From 1900 to 1910, a record number of Southern and Eastern Europeans arrived in Little Falls. Between those years, the population of Little Falls increased by 18.2%. During this time, the native-born population in Little Falls declined, meaning that a growing immigrant population was almost solely responsible for the population increase of nearly 2,000 people.2
Life in Little Falls: a city divided
Life in Little Falls varied dramatically depending on one’s class and race. Most immigrants to Little Falls lived in tenements on the “South Side” of Little Falls where the majority of the factories and mills were located as well. Conditions in the South Side were so deplorable that they created concern even from the largely disinterested affluent members of the city of Little Falls. Tuberculosis outbreaks were on the rise, and fear over the disease crossing from the South Side of Little Falls into the homes of those on the north side of the Mohawk River led the Fortnightly Club, a social group of prominent local women, to hire Helen Schloss as a visiting tuberculosis nurse to help document and curb the spread of the disease in Little Falls.
Schloss was a well-educated Russian-born immigrant who before coming to Little Falls had worked as the District Nurse in Malone, New York and a medical inspector for the New York City Department of Health. When she arrived in Little Falls in May of 1912, she began to work with the city to educate about tuberculosis and encourage direct action against it such as renovation and fumigation of the South Side tenements. In addition to the programs that she started, she also began documenting the living conditions in the tenements on the South Side and conducting interviews with the families there. What she found was beyond unsanitary living conditions that concerned her far beyond the threat of tuberculosis. Schloss found three to four families—upwards of 20 people—living in single-family homes, with beds shared in shifts and crammed into all empty spaces of the houses. Smoke from the trains that ran near the South Side made the air unclean and difficult to breathe. The construction of the houses was unsafe, with narrow staircases, crumbling walls, damp ceilings, and lack of proper and limited ventilation in many rooms. In addition to poor living conditions, Schloss also took note of the structural inequalities and racism that created these conditions. The property owners, many of whom were members of the Fortnightly Club, refused to invest in and take proper care of their tenements, arguing “Why, the Dagos, Slavs, and Polacks can live on almost nothing! They are dirty and filthy and will never amount to anything. There is no use in trying to fix their houses, as they will only dirty them again!”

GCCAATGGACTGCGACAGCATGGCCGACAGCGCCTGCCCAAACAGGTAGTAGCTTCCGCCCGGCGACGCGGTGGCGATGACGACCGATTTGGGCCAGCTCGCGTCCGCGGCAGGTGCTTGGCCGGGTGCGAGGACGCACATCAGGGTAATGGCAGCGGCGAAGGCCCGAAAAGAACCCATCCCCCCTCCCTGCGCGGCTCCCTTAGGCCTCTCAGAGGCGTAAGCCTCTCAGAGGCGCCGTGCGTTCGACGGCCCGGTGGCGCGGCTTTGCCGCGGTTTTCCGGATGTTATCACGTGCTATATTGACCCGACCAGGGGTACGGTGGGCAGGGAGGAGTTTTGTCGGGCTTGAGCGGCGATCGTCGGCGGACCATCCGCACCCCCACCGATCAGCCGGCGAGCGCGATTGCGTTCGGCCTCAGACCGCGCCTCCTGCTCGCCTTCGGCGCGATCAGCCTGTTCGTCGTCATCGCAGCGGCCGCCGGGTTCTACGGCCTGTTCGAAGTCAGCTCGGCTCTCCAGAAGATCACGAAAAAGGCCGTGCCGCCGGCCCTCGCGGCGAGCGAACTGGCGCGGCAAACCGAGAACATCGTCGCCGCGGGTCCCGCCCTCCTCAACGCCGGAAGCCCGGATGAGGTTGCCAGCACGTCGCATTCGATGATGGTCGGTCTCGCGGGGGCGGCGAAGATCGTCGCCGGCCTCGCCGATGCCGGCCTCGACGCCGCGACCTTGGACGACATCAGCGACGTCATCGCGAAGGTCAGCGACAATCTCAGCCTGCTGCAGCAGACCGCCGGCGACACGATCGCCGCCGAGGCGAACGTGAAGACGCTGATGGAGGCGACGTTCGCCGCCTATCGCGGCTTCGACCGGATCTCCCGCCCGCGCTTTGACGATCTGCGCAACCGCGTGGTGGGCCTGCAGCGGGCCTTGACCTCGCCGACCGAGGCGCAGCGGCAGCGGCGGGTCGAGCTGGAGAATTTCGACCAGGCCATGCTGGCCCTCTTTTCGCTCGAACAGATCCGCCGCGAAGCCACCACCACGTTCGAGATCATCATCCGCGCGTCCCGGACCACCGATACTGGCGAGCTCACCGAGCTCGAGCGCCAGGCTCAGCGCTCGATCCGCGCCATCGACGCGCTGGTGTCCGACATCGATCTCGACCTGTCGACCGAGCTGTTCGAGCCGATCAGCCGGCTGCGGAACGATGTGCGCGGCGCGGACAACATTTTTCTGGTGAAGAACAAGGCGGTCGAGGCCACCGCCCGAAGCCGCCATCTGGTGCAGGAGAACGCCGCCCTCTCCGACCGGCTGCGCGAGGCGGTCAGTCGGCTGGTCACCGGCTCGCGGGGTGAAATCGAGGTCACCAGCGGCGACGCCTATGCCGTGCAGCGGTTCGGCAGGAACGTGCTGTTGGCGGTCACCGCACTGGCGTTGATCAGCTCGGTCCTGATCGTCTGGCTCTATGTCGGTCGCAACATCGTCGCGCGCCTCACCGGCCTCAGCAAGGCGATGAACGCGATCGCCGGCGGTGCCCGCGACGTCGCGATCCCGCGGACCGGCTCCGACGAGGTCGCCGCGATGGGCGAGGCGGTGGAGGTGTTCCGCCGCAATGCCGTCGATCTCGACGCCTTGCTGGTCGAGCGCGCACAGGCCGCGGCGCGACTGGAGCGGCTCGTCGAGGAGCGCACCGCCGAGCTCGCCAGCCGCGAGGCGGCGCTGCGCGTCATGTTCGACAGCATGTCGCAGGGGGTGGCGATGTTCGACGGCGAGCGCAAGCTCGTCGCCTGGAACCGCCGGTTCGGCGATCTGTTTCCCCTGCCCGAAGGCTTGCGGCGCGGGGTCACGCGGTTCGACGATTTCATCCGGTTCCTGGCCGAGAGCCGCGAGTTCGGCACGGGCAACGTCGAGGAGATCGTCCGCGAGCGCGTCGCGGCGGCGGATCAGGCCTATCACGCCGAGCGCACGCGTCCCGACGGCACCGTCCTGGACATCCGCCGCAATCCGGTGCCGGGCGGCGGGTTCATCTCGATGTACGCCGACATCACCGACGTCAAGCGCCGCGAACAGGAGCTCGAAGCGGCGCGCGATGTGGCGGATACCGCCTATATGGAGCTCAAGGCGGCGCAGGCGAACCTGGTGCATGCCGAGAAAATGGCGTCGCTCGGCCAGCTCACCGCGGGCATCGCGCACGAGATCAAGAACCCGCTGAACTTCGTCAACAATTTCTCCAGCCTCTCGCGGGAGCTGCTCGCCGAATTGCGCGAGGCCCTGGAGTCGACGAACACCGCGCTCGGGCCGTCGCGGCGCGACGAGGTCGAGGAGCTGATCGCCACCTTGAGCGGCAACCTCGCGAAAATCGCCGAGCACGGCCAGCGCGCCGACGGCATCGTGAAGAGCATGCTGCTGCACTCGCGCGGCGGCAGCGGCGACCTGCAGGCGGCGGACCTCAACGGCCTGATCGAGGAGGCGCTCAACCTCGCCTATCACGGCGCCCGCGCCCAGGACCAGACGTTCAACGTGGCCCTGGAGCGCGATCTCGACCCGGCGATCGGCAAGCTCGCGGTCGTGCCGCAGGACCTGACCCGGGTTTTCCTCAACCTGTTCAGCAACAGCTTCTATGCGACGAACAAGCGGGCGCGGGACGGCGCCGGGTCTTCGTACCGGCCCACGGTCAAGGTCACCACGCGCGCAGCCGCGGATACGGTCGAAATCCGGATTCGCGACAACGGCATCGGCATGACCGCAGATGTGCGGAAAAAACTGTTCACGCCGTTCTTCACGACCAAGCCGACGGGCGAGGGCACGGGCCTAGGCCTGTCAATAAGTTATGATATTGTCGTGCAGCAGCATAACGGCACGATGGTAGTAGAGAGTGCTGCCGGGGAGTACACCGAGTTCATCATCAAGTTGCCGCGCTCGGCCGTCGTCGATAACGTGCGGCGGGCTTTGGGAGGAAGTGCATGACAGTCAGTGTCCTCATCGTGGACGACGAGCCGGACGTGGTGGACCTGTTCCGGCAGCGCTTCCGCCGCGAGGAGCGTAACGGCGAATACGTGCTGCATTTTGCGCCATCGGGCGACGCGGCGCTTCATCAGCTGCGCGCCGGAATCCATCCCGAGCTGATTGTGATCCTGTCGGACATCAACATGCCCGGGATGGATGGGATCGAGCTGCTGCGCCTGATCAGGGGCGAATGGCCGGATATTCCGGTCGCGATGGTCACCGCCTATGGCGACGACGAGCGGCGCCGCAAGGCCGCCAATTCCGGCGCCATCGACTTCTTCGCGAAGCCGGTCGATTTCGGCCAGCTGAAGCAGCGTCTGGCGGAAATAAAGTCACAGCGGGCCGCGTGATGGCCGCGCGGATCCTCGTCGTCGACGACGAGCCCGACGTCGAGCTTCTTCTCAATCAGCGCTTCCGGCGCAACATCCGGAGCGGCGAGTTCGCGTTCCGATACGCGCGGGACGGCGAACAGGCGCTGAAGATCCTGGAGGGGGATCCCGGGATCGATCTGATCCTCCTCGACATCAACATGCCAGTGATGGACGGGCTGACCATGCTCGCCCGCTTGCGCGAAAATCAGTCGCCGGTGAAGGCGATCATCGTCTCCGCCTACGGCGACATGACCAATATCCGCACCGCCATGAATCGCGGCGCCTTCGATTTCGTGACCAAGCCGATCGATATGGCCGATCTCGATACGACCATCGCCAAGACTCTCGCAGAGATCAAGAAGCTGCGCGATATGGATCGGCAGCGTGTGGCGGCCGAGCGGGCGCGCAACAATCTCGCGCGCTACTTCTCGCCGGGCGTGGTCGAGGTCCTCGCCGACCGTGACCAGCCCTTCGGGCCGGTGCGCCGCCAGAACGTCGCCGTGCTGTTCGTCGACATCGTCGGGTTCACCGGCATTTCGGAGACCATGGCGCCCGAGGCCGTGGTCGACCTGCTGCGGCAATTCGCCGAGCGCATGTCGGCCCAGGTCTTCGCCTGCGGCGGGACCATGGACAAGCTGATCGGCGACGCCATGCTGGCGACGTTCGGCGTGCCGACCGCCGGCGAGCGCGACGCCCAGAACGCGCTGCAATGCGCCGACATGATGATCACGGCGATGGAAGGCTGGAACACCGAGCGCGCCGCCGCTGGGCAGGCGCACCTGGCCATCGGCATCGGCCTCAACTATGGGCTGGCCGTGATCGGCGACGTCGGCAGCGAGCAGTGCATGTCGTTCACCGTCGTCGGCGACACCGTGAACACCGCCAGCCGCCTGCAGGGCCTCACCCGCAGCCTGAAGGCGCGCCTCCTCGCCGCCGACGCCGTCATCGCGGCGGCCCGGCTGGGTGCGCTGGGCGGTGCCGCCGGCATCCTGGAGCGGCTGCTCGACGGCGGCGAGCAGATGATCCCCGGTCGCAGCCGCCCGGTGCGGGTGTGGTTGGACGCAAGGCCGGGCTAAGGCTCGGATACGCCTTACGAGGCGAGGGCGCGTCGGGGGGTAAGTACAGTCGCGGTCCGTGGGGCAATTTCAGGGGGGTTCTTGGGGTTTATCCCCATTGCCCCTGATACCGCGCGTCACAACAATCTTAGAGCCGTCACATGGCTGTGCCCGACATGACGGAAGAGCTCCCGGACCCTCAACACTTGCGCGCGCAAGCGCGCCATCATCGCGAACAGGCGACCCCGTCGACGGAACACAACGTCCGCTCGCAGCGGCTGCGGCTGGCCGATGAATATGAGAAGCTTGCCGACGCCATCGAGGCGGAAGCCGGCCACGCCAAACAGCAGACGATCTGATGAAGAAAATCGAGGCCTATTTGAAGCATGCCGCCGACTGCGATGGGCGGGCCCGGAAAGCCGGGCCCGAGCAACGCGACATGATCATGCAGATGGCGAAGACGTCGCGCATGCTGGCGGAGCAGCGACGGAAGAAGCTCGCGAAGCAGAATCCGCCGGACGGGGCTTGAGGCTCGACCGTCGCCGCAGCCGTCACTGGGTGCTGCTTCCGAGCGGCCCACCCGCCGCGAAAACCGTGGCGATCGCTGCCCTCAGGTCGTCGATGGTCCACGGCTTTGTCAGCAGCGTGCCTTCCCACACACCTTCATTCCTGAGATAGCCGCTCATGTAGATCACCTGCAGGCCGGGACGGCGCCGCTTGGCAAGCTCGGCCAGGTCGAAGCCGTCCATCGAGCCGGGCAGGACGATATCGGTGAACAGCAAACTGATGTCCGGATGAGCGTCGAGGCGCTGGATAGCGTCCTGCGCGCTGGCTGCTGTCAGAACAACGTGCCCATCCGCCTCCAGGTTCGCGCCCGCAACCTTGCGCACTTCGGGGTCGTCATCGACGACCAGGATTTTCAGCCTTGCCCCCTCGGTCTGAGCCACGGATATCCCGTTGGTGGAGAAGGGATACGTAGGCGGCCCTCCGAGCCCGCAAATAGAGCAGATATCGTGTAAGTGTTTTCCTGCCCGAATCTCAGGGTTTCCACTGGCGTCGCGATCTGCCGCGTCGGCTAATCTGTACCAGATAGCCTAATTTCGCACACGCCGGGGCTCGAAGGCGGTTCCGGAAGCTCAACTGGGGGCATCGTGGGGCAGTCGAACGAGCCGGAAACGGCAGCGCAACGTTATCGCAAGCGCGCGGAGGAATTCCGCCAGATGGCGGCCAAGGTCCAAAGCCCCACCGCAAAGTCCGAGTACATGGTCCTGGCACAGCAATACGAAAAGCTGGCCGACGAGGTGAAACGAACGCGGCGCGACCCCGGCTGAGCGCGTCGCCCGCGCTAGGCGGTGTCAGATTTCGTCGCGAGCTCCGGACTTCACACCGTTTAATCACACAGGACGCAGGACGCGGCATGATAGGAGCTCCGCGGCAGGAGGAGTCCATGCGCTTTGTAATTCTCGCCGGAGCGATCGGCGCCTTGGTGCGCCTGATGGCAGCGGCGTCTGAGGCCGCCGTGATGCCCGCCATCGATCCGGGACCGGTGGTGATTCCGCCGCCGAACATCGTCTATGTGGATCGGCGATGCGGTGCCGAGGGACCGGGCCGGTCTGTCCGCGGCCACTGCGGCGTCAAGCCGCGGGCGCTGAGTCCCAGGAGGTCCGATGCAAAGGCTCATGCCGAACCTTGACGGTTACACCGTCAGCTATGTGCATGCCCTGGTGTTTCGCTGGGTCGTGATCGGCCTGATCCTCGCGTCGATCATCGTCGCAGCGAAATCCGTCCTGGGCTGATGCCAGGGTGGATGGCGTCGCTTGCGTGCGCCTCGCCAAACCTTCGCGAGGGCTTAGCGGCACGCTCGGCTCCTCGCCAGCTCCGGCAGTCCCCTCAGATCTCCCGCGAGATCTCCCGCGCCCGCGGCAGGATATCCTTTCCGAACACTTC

As she shared these discoveries with the women of the Fortnightly Club, Schloss met resistance to her suggestions for change. It became readily apparent that the women’s concern ended at tuberculosis, not caring for the actual people who were dying from the disease nor the conditions that made them vulnerable to it.
The conditions in the textile mills mirrored the conditions in the South Side. The New York State Federal Investigating Commission that was appointed to examine health and safety standards in mills and factories following the Triangle Shirtwaist Factory fire came to Little Falls in August of 1912. In their tour of the factories in the city, they found some of the worst conditions in the state, with children as young as five years old being employed and given work to complete in their homes, perhaps in order to hide it from state inspectors.